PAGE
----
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A Jewish Watchmaker who Served in the British Army

Honourable Discharge and Naturalisation

When war broke out in 1914 there were only 400 Jews in the British Army and 600 in the Territorial Force. The Jewish Chronicle newspaper urged more Jews living in Britain to join up, and before conscription was introduced in 1916 over 10,000 had volunteered for active service.
On the other hand, new Jewish immigrants were not as eager to join up. Many of them had come from Russia (then Britain's ally in the War) and they did not want to fight to support the Russian Emperor, the Tsar, who had persecuted them in the pogroms. In November 1917, after the abdication of the Tsar in March, the Anglo-Russian Convention on Military Service was signed and Russian subjects living in Britain became liable for conscription.
Black and white studio photo showing Hyman on the right, his wife on the left and their son in the middle.
Hyman Rutstein with his wife Tillie and Son
Hyman Rutstein joined the British Army in 1918. His son wrote later that Hyman had two main reasons for doing so: his friendship with a British police officer and his family, and the fact that he was advised to join, so that if he survived the War he would become a naturalised British citizen.
Hyman Rutstein's certificate of naturalisation 1922
Hyman Rutstein's Certificate of Naturalisation 1922
Hyman’s son describes how the idea of becoming a naturalised British citizen appealed to his father, as 'he wanted to turn his back on the land of his birth due to the Russian Pogroms' . Amongst other reasons, some Russian-born Jews wanted to show their loyalty to Britain, and the possibility of naturalisation after the war was an appealing one.
Hyman Rutstein's oath of allegiance 1922
Hyman Rutstein's Oath of Allegiance 1922
Hyman Rutstein was naturalised on 2 January 1922. The fact that he had 'served in his Majesty’s forces' was noted, which could imply that Hyman’s war service had helped his naturalisation application. 
Circular badge  which reads 'For King and Empire' and 'Services Rendered' around the outside, and with the initials of the King on the inside.
Hyman Rutstein's Silver War Badge
The Silver War Badge (pictured above) was worn by Hyman. This was issued to troops who were honourably discharged from service due to wounds or sickness. The badge was to be worn on the right breast while in civilian dress - it was forbidden to wear it on a military uniform. The badge told the public that the wearer had already served in the forces.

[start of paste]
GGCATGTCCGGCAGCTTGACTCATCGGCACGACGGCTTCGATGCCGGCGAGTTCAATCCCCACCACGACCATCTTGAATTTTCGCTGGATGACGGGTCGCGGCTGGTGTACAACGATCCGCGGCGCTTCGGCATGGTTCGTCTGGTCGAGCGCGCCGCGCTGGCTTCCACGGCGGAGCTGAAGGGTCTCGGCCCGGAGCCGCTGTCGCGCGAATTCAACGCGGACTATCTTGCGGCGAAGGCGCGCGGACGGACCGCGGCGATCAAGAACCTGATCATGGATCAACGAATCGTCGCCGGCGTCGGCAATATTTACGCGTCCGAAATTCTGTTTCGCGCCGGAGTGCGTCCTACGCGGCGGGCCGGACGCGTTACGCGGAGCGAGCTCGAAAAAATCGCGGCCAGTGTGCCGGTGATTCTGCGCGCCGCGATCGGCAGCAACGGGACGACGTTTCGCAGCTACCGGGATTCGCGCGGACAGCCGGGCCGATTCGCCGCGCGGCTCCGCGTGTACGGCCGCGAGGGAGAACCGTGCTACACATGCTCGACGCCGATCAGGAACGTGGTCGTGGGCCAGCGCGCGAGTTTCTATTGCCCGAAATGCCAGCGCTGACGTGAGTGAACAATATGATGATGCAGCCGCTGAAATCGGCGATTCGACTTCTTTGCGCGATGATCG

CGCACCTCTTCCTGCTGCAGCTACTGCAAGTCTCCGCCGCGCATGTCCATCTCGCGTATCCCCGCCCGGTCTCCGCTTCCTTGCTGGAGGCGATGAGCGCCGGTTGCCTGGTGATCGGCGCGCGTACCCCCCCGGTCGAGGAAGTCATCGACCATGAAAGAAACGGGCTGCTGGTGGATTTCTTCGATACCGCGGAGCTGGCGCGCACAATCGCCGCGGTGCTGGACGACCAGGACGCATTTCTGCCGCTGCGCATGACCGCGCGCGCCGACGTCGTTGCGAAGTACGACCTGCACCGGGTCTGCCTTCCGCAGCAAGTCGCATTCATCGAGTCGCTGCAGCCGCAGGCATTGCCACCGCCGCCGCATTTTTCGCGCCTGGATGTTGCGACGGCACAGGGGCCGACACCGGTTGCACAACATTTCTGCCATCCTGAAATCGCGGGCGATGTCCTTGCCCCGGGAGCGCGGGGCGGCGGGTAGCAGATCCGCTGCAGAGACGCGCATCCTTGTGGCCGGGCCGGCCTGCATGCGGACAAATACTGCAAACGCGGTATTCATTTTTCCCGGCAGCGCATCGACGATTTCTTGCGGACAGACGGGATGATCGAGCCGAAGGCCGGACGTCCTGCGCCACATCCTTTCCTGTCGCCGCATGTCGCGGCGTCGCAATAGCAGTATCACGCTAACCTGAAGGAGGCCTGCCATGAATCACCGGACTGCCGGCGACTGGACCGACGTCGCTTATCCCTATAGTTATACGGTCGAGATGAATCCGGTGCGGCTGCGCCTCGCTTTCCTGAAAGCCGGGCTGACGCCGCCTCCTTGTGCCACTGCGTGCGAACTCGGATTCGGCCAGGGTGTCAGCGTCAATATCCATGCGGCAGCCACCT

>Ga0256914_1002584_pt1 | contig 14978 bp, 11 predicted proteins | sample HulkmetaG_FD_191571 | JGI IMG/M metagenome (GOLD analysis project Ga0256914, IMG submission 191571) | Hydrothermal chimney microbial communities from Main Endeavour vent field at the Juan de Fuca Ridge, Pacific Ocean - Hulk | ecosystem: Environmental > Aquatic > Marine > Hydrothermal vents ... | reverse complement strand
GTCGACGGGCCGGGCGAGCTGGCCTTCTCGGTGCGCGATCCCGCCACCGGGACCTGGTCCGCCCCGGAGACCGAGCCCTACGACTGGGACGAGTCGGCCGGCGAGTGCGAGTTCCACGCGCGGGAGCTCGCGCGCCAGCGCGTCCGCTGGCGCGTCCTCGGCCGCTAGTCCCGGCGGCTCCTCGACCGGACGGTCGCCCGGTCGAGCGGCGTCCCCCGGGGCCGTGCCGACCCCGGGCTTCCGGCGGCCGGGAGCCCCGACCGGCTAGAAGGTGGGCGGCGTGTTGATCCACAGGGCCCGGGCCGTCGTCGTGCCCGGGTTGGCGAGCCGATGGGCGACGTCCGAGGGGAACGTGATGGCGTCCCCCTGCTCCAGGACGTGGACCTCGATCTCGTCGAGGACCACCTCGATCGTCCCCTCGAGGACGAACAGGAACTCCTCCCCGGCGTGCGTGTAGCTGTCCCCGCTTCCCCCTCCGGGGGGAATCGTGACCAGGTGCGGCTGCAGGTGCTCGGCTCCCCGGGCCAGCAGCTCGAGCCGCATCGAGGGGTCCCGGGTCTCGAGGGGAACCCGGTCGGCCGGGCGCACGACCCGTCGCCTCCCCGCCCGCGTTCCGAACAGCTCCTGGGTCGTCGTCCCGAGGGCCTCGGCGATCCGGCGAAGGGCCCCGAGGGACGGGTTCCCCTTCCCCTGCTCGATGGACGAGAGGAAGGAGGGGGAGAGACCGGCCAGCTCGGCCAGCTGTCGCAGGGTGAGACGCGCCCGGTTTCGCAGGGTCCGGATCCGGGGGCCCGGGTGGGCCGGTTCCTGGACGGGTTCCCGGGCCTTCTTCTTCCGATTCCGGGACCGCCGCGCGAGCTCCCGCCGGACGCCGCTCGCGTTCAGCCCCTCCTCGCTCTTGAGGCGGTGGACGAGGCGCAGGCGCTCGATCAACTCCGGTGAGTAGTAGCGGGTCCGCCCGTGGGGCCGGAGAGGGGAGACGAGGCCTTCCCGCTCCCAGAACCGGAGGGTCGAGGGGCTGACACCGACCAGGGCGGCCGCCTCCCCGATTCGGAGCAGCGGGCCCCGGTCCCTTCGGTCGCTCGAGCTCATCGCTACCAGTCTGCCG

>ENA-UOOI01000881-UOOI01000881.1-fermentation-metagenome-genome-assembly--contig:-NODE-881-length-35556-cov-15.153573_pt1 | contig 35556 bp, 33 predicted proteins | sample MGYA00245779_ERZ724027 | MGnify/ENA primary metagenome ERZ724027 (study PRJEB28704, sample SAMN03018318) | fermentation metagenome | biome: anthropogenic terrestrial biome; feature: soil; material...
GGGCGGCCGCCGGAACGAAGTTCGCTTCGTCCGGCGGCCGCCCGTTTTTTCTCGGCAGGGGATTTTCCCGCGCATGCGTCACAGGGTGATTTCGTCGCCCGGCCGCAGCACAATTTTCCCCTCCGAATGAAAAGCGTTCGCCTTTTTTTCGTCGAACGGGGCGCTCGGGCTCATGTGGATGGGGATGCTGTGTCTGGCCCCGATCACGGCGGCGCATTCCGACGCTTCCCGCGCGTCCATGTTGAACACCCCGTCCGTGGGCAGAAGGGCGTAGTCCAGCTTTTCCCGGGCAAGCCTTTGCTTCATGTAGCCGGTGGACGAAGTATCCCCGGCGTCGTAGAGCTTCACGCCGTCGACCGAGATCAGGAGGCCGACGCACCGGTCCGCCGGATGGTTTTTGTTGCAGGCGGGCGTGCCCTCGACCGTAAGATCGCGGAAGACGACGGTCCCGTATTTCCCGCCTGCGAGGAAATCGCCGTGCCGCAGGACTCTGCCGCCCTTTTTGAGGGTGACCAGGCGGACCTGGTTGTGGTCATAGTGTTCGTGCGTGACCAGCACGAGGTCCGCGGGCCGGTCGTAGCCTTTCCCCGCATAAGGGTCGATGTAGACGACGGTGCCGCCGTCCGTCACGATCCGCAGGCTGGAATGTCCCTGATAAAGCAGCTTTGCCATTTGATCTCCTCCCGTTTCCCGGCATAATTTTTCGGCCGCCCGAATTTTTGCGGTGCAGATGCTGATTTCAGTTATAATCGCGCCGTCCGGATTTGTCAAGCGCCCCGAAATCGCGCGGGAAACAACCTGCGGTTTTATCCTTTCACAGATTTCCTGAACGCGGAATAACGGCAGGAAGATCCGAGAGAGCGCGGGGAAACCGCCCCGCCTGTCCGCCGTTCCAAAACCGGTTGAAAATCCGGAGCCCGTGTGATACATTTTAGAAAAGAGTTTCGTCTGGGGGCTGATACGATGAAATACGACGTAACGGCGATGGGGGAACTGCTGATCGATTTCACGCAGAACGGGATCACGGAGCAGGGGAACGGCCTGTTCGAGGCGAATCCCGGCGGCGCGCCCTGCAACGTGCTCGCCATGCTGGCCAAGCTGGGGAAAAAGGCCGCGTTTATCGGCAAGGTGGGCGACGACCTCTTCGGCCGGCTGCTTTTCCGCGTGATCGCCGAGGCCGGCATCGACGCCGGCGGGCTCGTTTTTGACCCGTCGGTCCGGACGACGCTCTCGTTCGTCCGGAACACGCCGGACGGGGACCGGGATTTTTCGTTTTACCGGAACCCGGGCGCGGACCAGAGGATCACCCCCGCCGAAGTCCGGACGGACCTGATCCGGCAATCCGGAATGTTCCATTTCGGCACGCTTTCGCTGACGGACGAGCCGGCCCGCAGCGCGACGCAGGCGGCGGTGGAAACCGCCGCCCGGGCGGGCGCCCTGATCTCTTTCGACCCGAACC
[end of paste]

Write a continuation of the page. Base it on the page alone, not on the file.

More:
Almost all the members of the Jewish regiments were discharged immediately after the end of World War One in November 1918. Some would go on to take part in the Second World War. Hyman served as an Air Raid Precaution (ARP) warden and was awarded the Defence Medal.
Silvery gold coloured metal badge of a crown and underneath the letters A R P
Badge of the ARP Wardens
Hyman attended the Armistice Day congregation at the Cenotaph every year, until his death in 1962. His son Jack later donated his tefillin to the Jewish Military Museum.



Abdication - when a ruler or monarch gives up their power
Anglo-Jewry - British Jewish people
Armistice Day - the anniversary of the signing of the Armistice, which ended the First World War, on 11 November 1918 (now known as Remembrance Day)
Conscription - when people are legally required to join the armed forces
Immigrant -  a person who moves to another country
Naturalisation - becoming an official citizen of a country you were not previously a citizen of
Pogroms - violent massacre or persecution of an ethnic or religious group, particularly aimed at Jews
Territorial Force - part-time local volunteers in the Army, now known as the 'Army Reserve'
Tsar - the title given to Russian rulers (like an emperor)